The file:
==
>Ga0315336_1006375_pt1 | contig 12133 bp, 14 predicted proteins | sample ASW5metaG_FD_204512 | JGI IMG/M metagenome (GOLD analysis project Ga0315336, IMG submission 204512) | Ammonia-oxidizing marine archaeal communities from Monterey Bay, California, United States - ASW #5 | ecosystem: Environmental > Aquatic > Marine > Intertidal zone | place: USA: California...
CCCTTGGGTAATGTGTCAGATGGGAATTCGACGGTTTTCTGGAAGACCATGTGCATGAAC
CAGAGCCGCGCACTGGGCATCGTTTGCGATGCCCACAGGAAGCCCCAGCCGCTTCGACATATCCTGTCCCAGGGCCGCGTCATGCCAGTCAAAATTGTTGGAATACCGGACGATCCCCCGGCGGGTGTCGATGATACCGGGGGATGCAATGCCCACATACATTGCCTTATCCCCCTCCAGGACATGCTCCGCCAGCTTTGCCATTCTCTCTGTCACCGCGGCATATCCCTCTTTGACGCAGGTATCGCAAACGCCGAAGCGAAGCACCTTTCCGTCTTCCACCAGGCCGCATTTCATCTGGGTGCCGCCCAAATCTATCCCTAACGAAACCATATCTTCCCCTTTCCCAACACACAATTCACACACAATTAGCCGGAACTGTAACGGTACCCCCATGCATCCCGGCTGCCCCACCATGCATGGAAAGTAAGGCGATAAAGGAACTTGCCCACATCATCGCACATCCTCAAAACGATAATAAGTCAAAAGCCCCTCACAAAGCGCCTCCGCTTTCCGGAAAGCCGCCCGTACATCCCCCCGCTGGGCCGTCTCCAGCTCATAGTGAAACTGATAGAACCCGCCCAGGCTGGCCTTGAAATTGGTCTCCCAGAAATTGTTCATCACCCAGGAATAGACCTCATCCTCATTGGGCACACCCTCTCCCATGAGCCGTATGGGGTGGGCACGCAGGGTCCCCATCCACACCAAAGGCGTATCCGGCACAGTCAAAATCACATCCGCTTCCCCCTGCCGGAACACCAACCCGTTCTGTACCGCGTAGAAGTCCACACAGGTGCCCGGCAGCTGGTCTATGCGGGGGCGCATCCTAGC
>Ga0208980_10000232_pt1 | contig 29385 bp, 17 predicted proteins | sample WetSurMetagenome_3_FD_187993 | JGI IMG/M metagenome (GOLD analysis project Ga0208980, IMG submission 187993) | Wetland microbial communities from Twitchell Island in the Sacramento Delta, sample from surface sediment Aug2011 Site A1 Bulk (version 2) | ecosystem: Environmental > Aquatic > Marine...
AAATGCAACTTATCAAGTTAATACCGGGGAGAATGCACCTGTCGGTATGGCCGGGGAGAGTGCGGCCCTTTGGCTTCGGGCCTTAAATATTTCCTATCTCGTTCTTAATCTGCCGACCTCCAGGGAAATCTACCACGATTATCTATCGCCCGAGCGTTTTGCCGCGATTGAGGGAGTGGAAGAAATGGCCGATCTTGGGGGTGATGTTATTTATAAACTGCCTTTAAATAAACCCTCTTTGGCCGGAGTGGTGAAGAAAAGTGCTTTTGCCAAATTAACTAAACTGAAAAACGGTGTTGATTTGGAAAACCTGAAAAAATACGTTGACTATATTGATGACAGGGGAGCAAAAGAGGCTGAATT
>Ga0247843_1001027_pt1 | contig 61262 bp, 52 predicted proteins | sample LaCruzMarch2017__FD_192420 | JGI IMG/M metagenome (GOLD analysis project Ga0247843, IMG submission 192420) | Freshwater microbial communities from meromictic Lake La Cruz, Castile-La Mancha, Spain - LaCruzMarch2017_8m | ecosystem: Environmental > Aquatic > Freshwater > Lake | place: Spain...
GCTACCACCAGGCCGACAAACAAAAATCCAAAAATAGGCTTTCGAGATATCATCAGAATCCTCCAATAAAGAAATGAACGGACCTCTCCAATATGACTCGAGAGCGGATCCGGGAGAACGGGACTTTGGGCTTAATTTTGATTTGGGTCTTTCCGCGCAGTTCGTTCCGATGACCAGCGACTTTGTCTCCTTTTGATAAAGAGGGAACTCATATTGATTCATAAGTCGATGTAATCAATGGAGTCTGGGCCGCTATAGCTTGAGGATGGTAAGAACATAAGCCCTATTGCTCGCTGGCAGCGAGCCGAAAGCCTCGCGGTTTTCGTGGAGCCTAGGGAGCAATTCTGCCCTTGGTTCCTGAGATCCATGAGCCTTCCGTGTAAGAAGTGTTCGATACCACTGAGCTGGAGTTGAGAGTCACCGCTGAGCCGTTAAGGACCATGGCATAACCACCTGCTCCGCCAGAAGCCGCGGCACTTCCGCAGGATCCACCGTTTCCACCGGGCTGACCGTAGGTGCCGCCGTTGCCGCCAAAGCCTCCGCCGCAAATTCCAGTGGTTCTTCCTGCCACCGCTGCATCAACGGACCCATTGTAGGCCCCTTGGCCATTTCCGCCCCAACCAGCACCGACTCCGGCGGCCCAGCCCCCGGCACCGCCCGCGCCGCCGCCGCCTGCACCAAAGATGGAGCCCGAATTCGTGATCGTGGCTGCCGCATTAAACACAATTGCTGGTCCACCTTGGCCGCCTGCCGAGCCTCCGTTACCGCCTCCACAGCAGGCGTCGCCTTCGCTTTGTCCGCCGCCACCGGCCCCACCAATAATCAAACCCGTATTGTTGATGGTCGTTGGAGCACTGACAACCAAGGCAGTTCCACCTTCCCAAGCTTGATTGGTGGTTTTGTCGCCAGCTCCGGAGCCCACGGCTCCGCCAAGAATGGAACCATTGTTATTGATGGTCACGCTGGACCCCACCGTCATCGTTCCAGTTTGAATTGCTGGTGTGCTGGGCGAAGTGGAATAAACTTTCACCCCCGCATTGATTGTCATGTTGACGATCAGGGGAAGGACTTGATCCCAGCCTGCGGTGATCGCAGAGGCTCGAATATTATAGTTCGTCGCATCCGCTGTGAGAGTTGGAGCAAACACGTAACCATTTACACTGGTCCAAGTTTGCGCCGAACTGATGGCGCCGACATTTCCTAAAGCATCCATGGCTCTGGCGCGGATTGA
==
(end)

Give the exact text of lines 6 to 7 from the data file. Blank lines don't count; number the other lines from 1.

>Ga0247843_1001027_pt1 | contig 61262 bp, 52 predicted proteins | sample LaCruzMarch2017__FD_192420 | JGI IMG/M metagenome (GOLD analysis project Ga0247843, IMG submission 192420) | Freshwater microbial communities from meromictic Lake La Cruz, Castile-La Mancha, Spain - LaCruzMarch2017_8m | ecosystem: Environmental > Aquatic > Freshwater > Lake | place: Spain...
GCTACCACCAGGCCGACAAACAAAAATCCAAAAATAGGCTTTCGAGATATCATCAGAATCCTCCAATAAAGAAATGAACGGACCTCTCCAATATGACTCGAGAGCGGATCCGGGAGAACGGGACTTTGGGCTTAATTTTGATTTGGGTCTTTCCGCGCAGTTCGTTCCGATGACCAGCGACTTTGTCTCCTTTTGATAAAGAGGGAACTCATATTGATTCATAAGTCGATGTAATCAATGGAGTCTGGGCCGCTATAGCTTGAGGATGGTAAGAACATAAGCCCTATTGCTCGCTGGCAGCGAGCCGAAAGCCTCGCGGTTTTCGTGGAGCCTAGGGAGCAATTCTGCCCTTGGTTCCTGAGATCCATGAGCCTTCCGTGTAAGAAGTGTTCGATACCACTGAGCTGGAGTTGAGAGTCACCGCTGAGCCGTTAAGGACCATGGCATAACCACCTGCTCCGCCAGAAGCCGCGGCACTTCCGCAGGATCCACCGTTTCCACCGGGCTGACCGTAGGTGCCGCCGTTGCCGCCAAAGCCTCCGCCGCAAATTCCAGTGGTTCTTCCTGCCACCGCTGCATCAACGGACCCATTGTAGGCCCCTTGGCCATTTCCGCCCCAACCAGCACCGACTCCGGCGGCCCAGCCCCCGGCACCGCCCGCGCCGCCGCCGCCTGCACCAAAGATGGAGCCCGAATTCGTGATCGTGGCTGCCGCATTAAACACAATTGCTGGTCCACCTTGGCCGCCTGCCGAGCCTCCGTTACCGCCTCCACAGCAGGCGTCGCCTTCGCTTTGTCCGCCGCCACCGGCCCCACCAATAATCAAACCCGTATTGTTGATGGTCGTTGGAGCACTGACAACCAAGGCAGTTCCACCTTCCCAAGCTTGATTGGTGGTTTTGTCGCCAGCTCCGGAGCCCACGGCTCCGCCAAGAATGGAACCATTGTTATTGATGGTCACGCTGGACCCCACCGTCATCGTTCCAGTTTGAATTGCTGGTGTGCTGGGCGAAGTGGAATAAACTTTCACCCCCGCATTGATTGTCATGTTGACGATCAGGGGAAGGACTTGATCCCAGCCTGCGGTGATCGCAGAGGCTCGAATATTATAGTTCGTCGCATCCGCTGTGAGAGTTGGAGCAAACACGTAACCATTTACACTGGTCCAAGTTTGCGCCGAACTGATGGCGCCGACATTTCCTAAAGCATCCATGGCTCTGGCGCGGATTGA